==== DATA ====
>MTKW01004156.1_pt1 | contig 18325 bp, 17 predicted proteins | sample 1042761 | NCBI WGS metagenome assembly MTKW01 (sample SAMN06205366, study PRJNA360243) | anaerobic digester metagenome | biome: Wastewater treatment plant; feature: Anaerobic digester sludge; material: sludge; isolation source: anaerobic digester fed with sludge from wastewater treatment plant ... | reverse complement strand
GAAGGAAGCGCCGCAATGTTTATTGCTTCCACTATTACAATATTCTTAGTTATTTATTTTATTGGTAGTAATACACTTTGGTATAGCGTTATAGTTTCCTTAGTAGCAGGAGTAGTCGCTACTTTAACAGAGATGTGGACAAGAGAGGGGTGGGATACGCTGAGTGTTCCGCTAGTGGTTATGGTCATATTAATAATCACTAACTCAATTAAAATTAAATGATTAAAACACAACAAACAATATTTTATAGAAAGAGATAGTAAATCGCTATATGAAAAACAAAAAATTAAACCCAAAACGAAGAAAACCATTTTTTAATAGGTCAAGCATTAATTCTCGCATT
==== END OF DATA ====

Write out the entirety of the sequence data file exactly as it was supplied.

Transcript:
>MTKW01004156.1_pt1 | contig 18325 bp, 17 predicted proteins | sample 1042761 | NCBI WGS metagenome assembly MTKW01 (sample SAMN06205366, study PRJNA360243) | anaerobic digester metagenome | biome: Wastewater treatment plant; feature: Anaerobic digester sludge; material: sludge; isolation source: anaerobic digester fed with sludge from wastewater treatment plant ... | reverse complement strand
GAAGGAAGCGCCGCAATGTTTATTGCTTCCACTATTACAATATTCTTAGTTATTTATTTTATTGGTAGTAATACACTTTGGTATAGCGTTATAGTTTCCTTAGTAGCAGGAGTAGTCGCTACTTTAACAGAGATGTGGACAAGAGAGGGGTGGGATACGCTGAGTGTTCCGCTAGTGGTTATGGTCATATTAATAATCACTAACTCAATTAAAATTAAATGATTAAAACACAACAAACAATATTTTATAGAAAGAGATAGTAAATCGCTATATGAAAAACAAAAAATTAAACCCAAAACGAAGAAAACCATTTTTTAATAGGTCAAGCATTAATTCTCGCATT